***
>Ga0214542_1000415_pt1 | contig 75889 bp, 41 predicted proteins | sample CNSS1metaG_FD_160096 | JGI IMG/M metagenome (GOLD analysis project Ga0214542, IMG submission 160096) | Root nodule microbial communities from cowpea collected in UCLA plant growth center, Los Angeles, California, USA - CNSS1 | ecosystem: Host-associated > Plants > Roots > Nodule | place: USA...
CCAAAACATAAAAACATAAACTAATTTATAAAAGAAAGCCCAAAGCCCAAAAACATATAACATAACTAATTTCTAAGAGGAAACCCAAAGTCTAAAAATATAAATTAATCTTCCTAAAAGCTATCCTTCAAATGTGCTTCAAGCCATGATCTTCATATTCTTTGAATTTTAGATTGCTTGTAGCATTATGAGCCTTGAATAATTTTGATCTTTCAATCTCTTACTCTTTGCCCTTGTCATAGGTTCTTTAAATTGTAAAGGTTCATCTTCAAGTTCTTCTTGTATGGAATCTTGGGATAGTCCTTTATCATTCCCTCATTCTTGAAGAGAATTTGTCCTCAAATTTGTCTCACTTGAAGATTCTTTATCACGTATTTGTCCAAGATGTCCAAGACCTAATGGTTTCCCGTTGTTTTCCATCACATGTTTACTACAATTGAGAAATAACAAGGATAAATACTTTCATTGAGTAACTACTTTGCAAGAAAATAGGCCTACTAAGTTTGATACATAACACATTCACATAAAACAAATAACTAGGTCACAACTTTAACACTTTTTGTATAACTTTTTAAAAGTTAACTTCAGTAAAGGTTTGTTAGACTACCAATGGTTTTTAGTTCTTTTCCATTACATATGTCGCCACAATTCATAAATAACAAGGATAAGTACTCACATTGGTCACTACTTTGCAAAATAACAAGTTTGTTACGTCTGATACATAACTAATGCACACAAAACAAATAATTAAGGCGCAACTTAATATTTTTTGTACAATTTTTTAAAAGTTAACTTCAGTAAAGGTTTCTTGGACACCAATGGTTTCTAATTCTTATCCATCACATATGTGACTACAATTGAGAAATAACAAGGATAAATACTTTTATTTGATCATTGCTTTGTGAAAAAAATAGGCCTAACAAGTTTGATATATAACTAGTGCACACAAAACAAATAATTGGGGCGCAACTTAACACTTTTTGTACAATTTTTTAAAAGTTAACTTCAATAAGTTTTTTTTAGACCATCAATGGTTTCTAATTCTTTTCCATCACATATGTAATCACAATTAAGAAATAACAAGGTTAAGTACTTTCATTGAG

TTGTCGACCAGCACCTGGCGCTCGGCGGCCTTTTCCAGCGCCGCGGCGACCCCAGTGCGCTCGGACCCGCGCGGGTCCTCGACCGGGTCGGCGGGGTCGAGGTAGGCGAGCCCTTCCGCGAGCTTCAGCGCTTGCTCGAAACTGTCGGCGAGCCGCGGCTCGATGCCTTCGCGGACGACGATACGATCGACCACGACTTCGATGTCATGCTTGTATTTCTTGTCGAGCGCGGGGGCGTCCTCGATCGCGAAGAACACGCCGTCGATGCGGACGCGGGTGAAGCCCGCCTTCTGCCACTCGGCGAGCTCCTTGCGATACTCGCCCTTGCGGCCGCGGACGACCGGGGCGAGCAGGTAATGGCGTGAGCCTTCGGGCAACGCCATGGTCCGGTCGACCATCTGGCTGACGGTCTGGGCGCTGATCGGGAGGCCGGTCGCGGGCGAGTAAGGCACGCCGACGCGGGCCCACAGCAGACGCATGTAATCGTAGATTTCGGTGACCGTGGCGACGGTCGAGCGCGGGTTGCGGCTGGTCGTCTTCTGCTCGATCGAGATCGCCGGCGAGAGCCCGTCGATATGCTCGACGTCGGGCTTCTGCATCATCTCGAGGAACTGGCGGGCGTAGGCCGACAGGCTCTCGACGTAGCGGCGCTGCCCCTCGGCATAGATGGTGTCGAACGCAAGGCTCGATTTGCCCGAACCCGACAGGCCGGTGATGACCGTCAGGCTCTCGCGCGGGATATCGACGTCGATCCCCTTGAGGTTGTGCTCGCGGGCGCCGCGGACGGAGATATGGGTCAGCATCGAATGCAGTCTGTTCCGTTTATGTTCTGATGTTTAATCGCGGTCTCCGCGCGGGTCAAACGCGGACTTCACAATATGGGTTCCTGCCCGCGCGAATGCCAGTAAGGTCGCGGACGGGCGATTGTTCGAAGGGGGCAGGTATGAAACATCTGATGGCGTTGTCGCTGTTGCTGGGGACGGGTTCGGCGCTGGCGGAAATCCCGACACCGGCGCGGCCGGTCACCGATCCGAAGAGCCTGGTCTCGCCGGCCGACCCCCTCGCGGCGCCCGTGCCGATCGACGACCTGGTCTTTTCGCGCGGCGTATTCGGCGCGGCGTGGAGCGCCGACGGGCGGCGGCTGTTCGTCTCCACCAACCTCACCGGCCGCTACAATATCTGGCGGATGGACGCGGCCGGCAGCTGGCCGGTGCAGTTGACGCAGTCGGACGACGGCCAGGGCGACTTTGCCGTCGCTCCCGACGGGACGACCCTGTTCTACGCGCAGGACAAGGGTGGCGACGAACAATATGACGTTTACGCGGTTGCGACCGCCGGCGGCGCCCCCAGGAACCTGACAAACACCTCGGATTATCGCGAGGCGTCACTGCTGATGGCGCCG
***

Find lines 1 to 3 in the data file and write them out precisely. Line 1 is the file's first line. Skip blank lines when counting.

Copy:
>Ga0214542_1000415_pt1 | contig 75889 bp, 41 predicted proteins | sample CNSS1metaG_FD_160096 | JGI IMG/M metagenome (GOLD analysis project Ga0214542, IMG submission 160096) | Root nodule microbial communities from cowpea collected in UCLA plant growth center, Los Angeles, California, USA - CNSS1 | ecosystem: Host-associated > Plants > Roots > Nodule | place: USA...
CCAAAACATAAAAACATAAACTAATTTATAAAAGAAAGCCCAAAGCCCAAAAACATATAACATAACTAATTTCTAAGAGGAAACCCAAAGTCTAAAAATATAAATTAATCTTCCTAAAAGCTATCCTTCAAATGTGCTTCAAGCCATGATCTTCATATTCTTTGAATTTTAGATTGCTTGTAGCATTATGAGCCTTGAATAATTTTGATCTTTCAATCTCTTACTCTTTGCCCTTGTCATAGGTTCTTTAAATTGTAAAGGTTCATCTTCAAGTTCTTCTTGTATGGAATCTTGGGATAGTCCTTTATCATTCCCTCATTCTTGAAGAGAATTTGTCCTCAAATTTGTCTCACTTGAAGATTCTTTATCACGTATTTGTCCAAGATGTCCAAGACCTAATGGTTTCCCGTTGTTTTCCATCACATGTTTACTACAATTGAGAAATAACAAGGATAAATACTTTCATTGAGTAACTACTTTGCAAGAAAATAGGCCTACTAAGTTTGATACATAACACATTCACATAAAACAAATAACTAGGTCACAACTTTAACACTTTTTGTATAACTTTTTAAAAGTTAACTTCAGTAAAGGTTTGTTAGACTACCAATGGTTTTTAGTTCTTTTCCATTACATATGTCGCCACAATTCATAAATAACAAGGATAAGTACTCACATTGGTCACTACTTTGCAAAATAACAAGTTTGTTACGTCTGATACATAACTAATGCACACAAAACAAATAATTAAGGCGCAACTTAATATTTTTTGTACAATTTTTTAAAAGTTAACTTCAGTAAAGGTTTCTTGGACACCAATGGTTTCTAATTCTTATCCATCACATATGTGACTACAATTGAGAAATAACAAGGATAAATACTTTTATTTGATCATTGCTTTGTGAAAAAAATAGGCCTAACAAGTTTGATATATAACTAGTGCACACAAAACAAATAATTGGGGCGCAACTTAACACTTTTTGTACAATTTTTTAAAAGTTAACTTCAATAAGTTTTTTTTAGACCATCAATGGTTTCTAATTCTTTTCCATCACATATGTAATCACAATTAAGAAATAACAAGGTTAAGTACTTTCATTGAG

TTGTCGACCAGCACCTGGCGCTCGGCGGCCTTTTCCAGCGCCGCGGCGACCCCAGTGCGCTCGGACCCGCGCGGGTCCTCGACCGGGTCGGCGGGGTCGAGGTAGGCGAGCCCTTCCGCGAGCTTCAGCGCTTGCTCGAAACTGTCGGCGAGCCGCGGCTCGATGCCTTCGCGGACGACGATACGATCGACCACGACTTCGATGTCATGCTTGTATTTCTTGTCGAGCGCGGGGGCGTCCTCGATCGCGAAGAACACGCCGTCGATGCGGACGCGGGTGAAGCCCGCCTTCTGCCACTCGGCGAGCTCCTTGCGATACTCGCCCTTGCGGCCGCGGACGACCGGGGCGAGCAGGTAATGGCGTGAGCCTTCGGGCAACGCCATGGTCCGGTCGACCATCTGGCTGACGGTCTGGGCGCTGATCGGGAGGCCGGTCGCGGGCGAGTAAGGCACGCCGACGCGGGCCCACAGCAGACGCATGTAATCGTAGATTTCGGTGACCGTGGCGACGGTCGAGCGCGGGTTGCGGCTGGTCGTCTTCTGCTCGATCGAGATCGCCGGCGAGAGCCCGTCGATATGCTCGACGTCGGGCTTCTGCATCATCTCGAGGAACTGGCGGGCGTAGGCCGACAGGCTCTCGACGTAGCGGCGCTGCCCCTCGGCATAGATGGTGTCGAACGCAAGGCTCGATTTGCCCGAACCCGACAGGCCGGTGATGACCGTCAGGCTCTCGCGCGGGATATCGACGTCGATCCCCTTGAGGTTGTGCTCGCGGGCGCCGCGGACGGAGATATGGGTCAGCATCGAATGCAGTCTGTTCCGTTTATGTTCTGATGTTTAATCGCGGTCTCCGCGCGGGTCAAACGCGGACTTCACAATATGGGTTCCTGCCCGCGCGAATGCCAGTAAGGTCGCGGACGGGCGATTGTTCGAAGGGGGCAGGTATGAAACATCTGATGGCGTTGTCGCTGTTGCTGGGGACGGGTTCGGCGCTGGCGGAAATCCCGACACCGGCGCGGCCGGTCACCGATCCGAAGAGCCTGGTCTCGCCGGCCGACCCCCTCGCGGCGCCCGTGCCGATCGACGACCTGGTCTTTTCGCGCGGCGTATTCGGCGCGGCGTGGAGCGCCGACGGGCGGCGGCTGTTCGTCTCCACCAACCTCACCGGCCGCTACAATATCTGGCGGATGGACGCGGCCGGCAGCTGGCCGGTGCAGTTGACGCAGTCGGACGACGGCCAGGGCGACTTTGCCGTCGCTCCCGACGGGACGACCCTGTTCTACGCGCAGGACAAGGGTGGCGACGAACAATATGACGTTTACGCGGTTGCGACCGCCGGCGGCGCCCCCAGGAACCTGACAAACACCTCGGATTATCGCGAGGCGTCACTGCTGATGGCGCCG